Road to Recovery: How Lawmakers Can Ease the Crisis for Schools

The following article appeared in the May 11, 2020 edition of Colorado Politics.

Across Colorado, school district leaders are presently working to support quality remote learning as our students finish this school year.

At the same time, school and district staff are also designing “restart” plans for this coming fall. This re-visioning of education will require a profound transformation of how schools operate and how learning happens. Our challenge is to create rich and meaningful learning opportunities while also doing all we can to protect the health of our students and staff, and to keep our schools from being a vector by which COVID-19 spreads.

As if these tasks were not daunting enough, we are also preparing for potentially catastrophic budget cuts for the next school year (and likely for years beyond). The economic disruption from COVID-19 and subsequent limitations on the pace of state funding recovery due to TABOR will compound the financial impact on public schools.

The legislature will gavel back into an abbreviated session in May in an effort to pass the state budget and a limited number of other policy changes. This presents an opportunity for our legislators and Gov. Polis to take steps in support of public education. Here are three key actions they could take that would help our schools:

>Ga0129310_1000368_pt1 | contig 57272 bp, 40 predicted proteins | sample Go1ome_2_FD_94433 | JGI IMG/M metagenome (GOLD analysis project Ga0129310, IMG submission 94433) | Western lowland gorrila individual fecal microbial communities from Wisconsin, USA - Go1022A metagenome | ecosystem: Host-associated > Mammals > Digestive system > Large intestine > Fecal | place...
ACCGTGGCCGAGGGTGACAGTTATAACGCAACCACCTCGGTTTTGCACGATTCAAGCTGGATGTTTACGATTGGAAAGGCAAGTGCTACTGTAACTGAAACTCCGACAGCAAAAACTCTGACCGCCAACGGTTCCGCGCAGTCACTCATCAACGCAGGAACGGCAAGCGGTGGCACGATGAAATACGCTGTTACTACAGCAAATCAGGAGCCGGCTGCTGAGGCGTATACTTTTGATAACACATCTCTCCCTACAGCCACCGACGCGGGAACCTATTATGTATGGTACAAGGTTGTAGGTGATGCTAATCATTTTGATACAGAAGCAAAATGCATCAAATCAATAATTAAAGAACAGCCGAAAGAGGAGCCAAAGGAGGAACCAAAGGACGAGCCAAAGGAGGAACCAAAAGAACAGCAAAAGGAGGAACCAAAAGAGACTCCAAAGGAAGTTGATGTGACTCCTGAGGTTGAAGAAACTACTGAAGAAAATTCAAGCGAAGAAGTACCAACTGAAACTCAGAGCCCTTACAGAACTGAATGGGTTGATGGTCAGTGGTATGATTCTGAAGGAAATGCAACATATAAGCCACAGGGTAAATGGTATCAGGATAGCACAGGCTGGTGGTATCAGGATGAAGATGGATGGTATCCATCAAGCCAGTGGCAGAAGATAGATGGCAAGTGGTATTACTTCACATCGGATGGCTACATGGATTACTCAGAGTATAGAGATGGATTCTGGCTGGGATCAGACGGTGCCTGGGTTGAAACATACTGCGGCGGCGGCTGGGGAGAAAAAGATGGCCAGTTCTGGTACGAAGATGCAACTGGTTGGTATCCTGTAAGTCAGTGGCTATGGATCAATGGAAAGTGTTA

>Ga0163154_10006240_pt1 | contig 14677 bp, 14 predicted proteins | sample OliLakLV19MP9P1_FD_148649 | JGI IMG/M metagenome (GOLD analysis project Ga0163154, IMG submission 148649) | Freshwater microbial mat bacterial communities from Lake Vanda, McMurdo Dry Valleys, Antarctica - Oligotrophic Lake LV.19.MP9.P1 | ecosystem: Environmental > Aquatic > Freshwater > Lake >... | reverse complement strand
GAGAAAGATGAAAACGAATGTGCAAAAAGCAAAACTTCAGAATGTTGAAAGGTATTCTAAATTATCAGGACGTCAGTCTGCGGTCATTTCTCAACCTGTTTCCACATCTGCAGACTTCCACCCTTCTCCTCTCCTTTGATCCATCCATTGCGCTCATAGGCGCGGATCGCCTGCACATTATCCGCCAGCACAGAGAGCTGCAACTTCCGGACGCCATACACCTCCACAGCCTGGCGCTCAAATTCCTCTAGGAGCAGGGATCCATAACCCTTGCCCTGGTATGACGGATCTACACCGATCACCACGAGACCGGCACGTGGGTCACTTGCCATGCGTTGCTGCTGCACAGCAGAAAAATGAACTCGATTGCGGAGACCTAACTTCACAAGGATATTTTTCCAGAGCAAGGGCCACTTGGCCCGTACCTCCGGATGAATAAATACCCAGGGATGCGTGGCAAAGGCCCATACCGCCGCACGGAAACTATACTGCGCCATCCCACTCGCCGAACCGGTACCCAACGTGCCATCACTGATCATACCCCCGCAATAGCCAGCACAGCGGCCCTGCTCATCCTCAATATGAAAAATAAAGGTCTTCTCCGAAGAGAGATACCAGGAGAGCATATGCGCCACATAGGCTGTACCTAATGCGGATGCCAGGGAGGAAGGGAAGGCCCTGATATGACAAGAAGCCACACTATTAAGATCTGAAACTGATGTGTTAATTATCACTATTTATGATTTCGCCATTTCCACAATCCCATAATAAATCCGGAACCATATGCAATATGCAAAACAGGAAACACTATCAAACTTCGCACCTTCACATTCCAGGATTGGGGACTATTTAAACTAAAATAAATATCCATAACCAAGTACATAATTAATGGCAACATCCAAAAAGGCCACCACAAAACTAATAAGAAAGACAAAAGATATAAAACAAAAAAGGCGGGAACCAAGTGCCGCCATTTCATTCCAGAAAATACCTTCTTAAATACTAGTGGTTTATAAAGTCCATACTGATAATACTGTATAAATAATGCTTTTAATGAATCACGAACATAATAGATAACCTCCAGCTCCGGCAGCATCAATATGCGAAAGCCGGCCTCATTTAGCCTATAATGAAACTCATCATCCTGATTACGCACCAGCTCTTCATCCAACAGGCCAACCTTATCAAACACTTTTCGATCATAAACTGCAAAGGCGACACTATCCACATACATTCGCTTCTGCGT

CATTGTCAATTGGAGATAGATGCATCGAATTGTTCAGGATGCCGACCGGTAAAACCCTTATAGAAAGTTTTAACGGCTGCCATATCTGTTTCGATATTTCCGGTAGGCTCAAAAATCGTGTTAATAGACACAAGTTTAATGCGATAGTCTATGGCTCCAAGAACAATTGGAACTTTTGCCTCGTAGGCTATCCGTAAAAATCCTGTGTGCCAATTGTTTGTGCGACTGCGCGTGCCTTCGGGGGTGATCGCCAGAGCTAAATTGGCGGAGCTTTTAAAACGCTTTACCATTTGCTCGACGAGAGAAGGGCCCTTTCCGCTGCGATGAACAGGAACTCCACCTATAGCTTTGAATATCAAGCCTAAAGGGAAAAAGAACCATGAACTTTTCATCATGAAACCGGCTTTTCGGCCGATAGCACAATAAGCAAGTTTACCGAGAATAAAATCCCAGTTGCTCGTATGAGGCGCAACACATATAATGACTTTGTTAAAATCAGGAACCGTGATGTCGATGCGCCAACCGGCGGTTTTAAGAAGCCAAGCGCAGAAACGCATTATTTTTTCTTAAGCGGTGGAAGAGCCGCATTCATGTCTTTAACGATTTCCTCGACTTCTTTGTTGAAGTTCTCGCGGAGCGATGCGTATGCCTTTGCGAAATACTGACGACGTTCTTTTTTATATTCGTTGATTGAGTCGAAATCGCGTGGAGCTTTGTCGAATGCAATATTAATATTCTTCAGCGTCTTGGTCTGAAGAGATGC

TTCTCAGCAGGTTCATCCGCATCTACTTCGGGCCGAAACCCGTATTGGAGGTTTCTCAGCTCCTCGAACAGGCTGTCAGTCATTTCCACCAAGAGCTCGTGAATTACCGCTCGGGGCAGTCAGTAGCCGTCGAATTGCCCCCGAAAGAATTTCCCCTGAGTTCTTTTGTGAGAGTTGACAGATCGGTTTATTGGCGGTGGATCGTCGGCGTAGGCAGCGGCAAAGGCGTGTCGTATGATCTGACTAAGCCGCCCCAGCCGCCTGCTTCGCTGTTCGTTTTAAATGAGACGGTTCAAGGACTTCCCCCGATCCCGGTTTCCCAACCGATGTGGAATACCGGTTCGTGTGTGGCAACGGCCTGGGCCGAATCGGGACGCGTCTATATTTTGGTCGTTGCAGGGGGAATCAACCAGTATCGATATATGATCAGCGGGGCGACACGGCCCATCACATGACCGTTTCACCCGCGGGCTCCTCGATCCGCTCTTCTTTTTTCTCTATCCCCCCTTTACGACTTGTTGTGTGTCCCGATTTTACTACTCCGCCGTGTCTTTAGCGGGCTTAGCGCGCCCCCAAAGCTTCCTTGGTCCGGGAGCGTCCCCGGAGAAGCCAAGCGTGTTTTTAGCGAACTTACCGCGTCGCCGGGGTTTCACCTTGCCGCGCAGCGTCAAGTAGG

To the extent possible, protect and stabilize school funding.

The first and most important step is for the legislature to do all they can to protect funding levels for K-12 education. This will be no easy task as the forecasts for available dollars are increasingly grim and in Colorado (due to TABOR) the legislature has no control over the revenue side of the equation. Steps to eliminate grants and optional programs should go first, but will only take us so far. Tough choices will pit major state needs against each other including transportation, health care, corrections and higher education. All of these areas are important, but the legislature should know that Colorado’s children are going to return to school with significant academic needs and some level of emotional trauma. To the extent possible, the capacity of our schools must be a priority so that we can meet these needs.

There will be some temptation to tinker with the School Finance Act in an effort to shift around which communities and schools feel the cuts the most (or least). This should be resisted. Making changes to the way funds are allocated in the midst of this fiscal crisis will create even greater uncertainty and more variables to manage at the very time school finance systems need stability.

Stabilize enrollment counts and projections.

A second area where the legislature and governor can help relates to the annual October student count, which measures enrollment in school districts. School enrollment rises and falls each year across the state and money sent to districts adjusts accordingly (with provisions to soften the loss of funding for districts with declining enrollment).